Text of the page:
There is convincing and growing evidence that the facts as well as the allegations of corruption in the society have gradually tarnished the internal and external perceptions of the country’s brand, and the state operations as well as the political authority of the governments (national and sub-national). As a result, social trust in governments has been considerably undermined. Whilst the economy and the society at large suffer the consequences of widespread corruption and corporate abuse, the poor within the society bear the brunt of its impact. After all, the poor are far more dependent on the performance of the public sector and wage-price abuses by the corporates and business enterprises. The growing gap between the rich and the poor over the past decade is, largely, due to the growing spread of corruption, and more broadly the duality of values, unethical conduct across all sectors and spheres of the economy. This applies as much to the public sector as to the business sector. For, it is the business sector that has operational control over the lion’s share of the national resources. And, at the local level, it is the business sector that exercises choice over the primary distribution of income in the form of the split between wages, salaries, and profit. An ethical basis for such micro-distributional framework will go a long way to deal with maldistribution of income and its resultant social inequities.

The duality of values has been accentuated by the processes of socio-political globalisation. In general, it is much easier to create convergence of values in homogeneous societies as opposed to communities where tribal, cultural, religious and ideological differences prevail. Interestingly enough, for the classical economists the consistency of values was almost axiomatic. For example, on the socio-economic significance of honesty, Adam Smith in his Theory of Moral Sentiments (1759) argued that a well- functioning society was dependent on compliance with what he termed a “code of honour”. The absence of a code of honour ultimately leads to inefficiency, under-performance, and corruption in one or the other form. Corruption in the society acts much like cancer in the human body – if not stopped, for sure it will spread! Most significantly, corruption erodes the moral authority of the state, the business entities and social cohesion.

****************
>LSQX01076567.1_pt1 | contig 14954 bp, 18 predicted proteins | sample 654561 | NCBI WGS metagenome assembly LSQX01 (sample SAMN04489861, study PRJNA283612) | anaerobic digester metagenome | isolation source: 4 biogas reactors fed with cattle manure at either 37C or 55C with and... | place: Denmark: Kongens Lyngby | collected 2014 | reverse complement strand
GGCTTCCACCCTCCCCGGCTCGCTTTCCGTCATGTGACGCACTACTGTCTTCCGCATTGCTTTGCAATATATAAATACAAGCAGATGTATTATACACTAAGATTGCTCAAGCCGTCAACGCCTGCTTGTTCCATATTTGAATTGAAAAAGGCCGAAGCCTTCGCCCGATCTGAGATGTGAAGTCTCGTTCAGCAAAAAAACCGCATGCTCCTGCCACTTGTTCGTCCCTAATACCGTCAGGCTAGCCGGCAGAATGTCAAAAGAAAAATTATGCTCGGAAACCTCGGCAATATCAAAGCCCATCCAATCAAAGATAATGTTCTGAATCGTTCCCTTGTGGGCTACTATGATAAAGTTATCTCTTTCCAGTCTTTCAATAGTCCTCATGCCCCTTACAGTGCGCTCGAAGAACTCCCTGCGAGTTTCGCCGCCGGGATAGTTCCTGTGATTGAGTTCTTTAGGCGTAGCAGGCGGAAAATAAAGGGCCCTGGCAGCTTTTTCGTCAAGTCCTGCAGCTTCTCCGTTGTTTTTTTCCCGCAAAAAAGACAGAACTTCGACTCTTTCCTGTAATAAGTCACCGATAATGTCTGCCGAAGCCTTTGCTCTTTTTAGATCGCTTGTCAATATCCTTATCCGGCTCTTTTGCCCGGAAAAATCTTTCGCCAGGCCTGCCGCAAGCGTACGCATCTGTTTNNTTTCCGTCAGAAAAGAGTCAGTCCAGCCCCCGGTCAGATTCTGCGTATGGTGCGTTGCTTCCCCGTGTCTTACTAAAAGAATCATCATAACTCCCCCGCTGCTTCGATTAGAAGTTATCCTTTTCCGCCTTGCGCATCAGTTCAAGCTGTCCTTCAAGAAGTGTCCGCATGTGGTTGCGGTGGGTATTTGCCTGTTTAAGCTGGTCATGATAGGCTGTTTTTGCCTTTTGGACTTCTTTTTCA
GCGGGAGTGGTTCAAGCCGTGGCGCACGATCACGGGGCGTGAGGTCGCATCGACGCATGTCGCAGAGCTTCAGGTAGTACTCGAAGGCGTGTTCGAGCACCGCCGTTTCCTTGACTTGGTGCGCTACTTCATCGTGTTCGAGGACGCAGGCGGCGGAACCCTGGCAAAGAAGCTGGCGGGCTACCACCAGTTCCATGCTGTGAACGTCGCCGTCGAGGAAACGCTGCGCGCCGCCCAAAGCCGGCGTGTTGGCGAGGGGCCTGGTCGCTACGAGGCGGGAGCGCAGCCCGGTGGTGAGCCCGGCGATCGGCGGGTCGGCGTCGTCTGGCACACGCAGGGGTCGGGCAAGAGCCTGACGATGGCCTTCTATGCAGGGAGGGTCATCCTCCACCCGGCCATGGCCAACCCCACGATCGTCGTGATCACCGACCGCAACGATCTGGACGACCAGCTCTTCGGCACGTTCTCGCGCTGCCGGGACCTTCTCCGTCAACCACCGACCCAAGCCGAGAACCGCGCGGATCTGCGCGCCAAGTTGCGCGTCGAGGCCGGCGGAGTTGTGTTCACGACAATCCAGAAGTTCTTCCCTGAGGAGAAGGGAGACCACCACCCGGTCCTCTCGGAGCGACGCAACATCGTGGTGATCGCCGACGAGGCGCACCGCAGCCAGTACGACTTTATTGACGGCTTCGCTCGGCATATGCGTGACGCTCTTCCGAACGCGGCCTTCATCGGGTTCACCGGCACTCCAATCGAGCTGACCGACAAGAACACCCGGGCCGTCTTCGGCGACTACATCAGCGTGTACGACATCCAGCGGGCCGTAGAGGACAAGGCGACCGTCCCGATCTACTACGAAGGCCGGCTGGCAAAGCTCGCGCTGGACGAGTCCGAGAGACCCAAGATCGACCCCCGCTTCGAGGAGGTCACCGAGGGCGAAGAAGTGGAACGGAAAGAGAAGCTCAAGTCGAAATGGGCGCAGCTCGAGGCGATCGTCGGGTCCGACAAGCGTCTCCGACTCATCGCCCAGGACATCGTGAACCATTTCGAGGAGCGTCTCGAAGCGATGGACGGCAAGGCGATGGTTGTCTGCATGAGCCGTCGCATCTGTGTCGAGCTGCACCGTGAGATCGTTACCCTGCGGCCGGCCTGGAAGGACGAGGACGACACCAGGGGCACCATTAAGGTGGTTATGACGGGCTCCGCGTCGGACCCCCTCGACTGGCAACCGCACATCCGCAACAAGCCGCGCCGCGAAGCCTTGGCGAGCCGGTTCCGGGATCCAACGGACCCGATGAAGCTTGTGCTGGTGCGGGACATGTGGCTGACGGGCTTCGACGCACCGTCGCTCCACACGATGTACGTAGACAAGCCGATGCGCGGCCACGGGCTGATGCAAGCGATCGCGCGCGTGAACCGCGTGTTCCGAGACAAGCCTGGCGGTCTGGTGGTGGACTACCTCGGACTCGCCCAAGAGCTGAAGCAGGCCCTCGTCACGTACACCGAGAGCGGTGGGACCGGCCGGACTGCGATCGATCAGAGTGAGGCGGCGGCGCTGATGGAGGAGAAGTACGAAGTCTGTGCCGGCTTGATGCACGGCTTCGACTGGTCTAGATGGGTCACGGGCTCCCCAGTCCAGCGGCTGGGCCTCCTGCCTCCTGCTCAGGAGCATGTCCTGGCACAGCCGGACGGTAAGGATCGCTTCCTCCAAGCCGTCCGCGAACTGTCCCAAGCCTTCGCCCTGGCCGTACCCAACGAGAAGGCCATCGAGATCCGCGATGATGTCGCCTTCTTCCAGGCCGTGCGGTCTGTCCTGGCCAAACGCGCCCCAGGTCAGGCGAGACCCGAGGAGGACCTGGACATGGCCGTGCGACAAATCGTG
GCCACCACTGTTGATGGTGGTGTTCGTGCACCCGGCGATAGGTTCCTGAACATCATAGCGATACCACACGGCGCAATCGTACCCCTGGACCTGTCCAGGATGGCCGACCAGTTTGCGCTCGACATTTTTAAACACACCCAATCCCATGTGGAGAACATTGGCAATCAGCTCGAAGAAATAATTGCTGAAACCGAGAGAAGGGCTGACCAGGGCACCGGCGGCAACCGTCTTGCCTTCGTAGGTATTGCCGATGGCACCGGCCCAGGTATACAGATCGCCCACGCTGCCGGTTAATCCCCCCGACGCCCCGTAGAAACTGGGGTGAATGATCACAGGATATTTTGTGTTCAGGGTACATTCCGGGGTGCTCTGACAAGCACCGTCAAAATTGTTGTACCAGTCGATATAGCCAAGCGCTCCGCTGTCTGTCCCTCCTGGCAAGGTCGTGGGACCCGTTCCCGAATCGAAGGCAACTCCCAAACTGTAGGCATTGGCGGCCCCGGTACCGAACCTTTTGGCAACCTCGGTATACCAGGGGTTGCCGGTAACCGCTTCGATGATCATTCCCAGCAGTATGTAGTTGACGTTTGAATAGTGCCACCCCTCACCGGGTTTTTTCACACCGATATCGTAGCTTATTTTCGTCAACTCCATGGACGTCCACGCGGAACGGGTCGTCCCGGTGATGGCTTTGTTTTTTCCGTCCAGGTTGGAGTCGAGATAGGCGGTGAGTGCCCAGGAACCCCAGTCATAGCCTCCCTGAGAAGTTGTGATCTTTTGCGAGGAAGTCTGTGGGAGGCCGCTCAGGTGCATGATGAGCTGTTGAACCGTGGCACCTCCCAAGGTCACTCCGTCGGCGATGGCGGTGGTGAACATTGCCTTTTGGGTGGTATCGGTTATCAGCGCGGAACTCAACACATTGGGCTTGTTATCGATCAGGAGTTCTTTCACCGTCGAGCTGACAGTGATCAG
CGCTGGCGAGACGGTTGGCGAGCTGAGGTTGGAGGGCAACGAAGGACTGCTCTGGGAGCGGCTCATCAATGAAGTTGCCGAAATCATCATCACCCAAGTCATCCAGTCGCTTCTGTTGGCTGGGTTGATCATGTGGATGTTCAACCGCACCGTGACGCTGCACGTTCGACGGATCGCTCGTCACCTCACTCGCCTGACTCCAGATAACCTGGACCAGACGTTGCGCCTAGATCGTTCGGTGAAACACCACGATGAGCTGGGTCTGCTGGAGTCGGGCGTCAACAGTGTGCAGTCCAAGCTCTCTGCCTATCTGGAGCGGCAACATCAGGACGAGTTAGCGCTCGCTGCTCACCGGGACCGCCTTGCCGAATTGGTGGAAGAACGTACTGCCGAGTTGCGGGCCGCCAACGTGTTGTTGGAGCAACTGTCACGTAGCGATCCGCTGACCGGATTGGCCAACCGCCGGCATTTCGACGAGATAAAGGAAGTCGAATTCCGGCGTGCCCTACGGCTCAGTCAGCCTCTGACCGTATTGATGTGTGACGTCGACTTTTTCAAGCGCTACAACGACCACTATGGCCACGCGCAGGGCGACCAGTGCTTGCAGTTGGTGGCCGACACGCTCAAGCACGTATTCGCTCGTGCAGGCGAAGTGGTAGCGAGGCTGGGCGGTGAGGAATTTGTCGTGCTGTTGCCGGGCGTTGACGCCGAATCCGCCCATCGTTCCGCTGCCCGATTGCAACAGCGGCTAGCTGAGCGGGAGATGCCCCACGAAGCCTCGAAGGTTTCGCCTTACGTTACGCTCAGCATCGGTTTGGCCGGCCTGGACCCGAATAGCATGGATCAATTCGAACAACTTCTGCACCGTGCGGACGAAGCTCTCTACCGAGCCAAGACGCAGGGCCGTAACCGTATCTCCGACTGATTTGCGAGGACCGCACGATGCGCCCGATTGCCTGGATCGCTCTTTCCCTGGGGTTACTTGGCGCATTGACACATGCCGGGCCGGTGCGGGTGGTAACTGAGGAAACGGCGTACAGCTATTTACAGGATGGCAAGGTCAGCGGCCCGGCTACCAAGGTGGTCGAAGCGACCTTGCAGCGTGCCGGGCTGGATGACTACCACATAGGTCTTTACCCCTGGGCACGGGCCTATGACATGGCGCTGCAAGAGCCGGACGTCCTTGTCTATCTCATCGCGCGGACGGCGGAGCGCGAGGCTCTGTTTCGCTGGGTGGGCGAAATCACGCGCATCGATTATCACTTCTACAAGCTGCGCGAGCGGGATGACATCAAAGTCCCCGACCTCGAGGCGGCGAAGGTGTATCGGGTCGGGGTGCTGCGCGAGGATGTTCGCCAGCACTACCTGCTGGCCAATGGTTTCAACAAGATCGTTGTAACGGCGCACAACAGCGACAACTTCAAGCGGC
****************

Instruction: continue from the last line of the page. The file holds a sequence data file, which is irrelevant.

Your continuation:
SA’s constitutional democracy has reached an ethical T-junction. An environment filled with a duality of values is conducive to operational inefficiency and ethical inconsistencies, as well as social distrust and instability. In the absence of an agreed ethical code of honour and practice, the poor suffer, the elite benefit materially, but their welfare remains at risk. The society’s instability persists, and the environment for investment, prosperity, and development stays fragile, vulnerable to wild swings, whilst uncertainty pervades.

Whilst various legislative measures are in place to combat unethical conduct in business, and whereas entities such as Corruption-Watch, OUTA, Ethics Institute of SA and the like remain active in the field, these have proven ineffective in matching the gravity and the scale of unethical conduct in business practices. Much more is needed in both legislative and other supplementary fields.

In the light of this reality, there is an urgent business and social imperative for a meaningful dialogue on our national ethics. As Prof. Mosala, Project Leader of the Mapungubwe Institute for Strategic Reflections’ (MISTRA) Ethics Project, asks: “Morally, who are we, what characterises and distinguishes us”? (Sunday Independent, 21 Aug.2016) The answer to this simple, but foundational question, cuts deep into the core of our society. The business sector, alongside all other role players within the political economy sphere, needs to recognise the severity of our political economy’s systemic fault-line, partake in the dialogue, and take a position in the reconstruction of the society whose success will require systemic ethical conduct. DM

Join the Mapungubwe Institute (MISTRA) in a Conference on Seeking the Ethical Foundations of the South African Nation at the Development Bank of Southern Africa (DBSA) on 15 – 16 September 2016. The Conference is a major milestone in a MISTRA project that is geared towards revisiting challenges of ethical indifference and unearthing solutions that would place South Africa on a much improved ethical trajectory based on commonly shared values, norms and virtues consistent with the promise espoused in the founding of democratic South Africa. Information about the conference is available on the MISTRA website at www.mistra.org.za.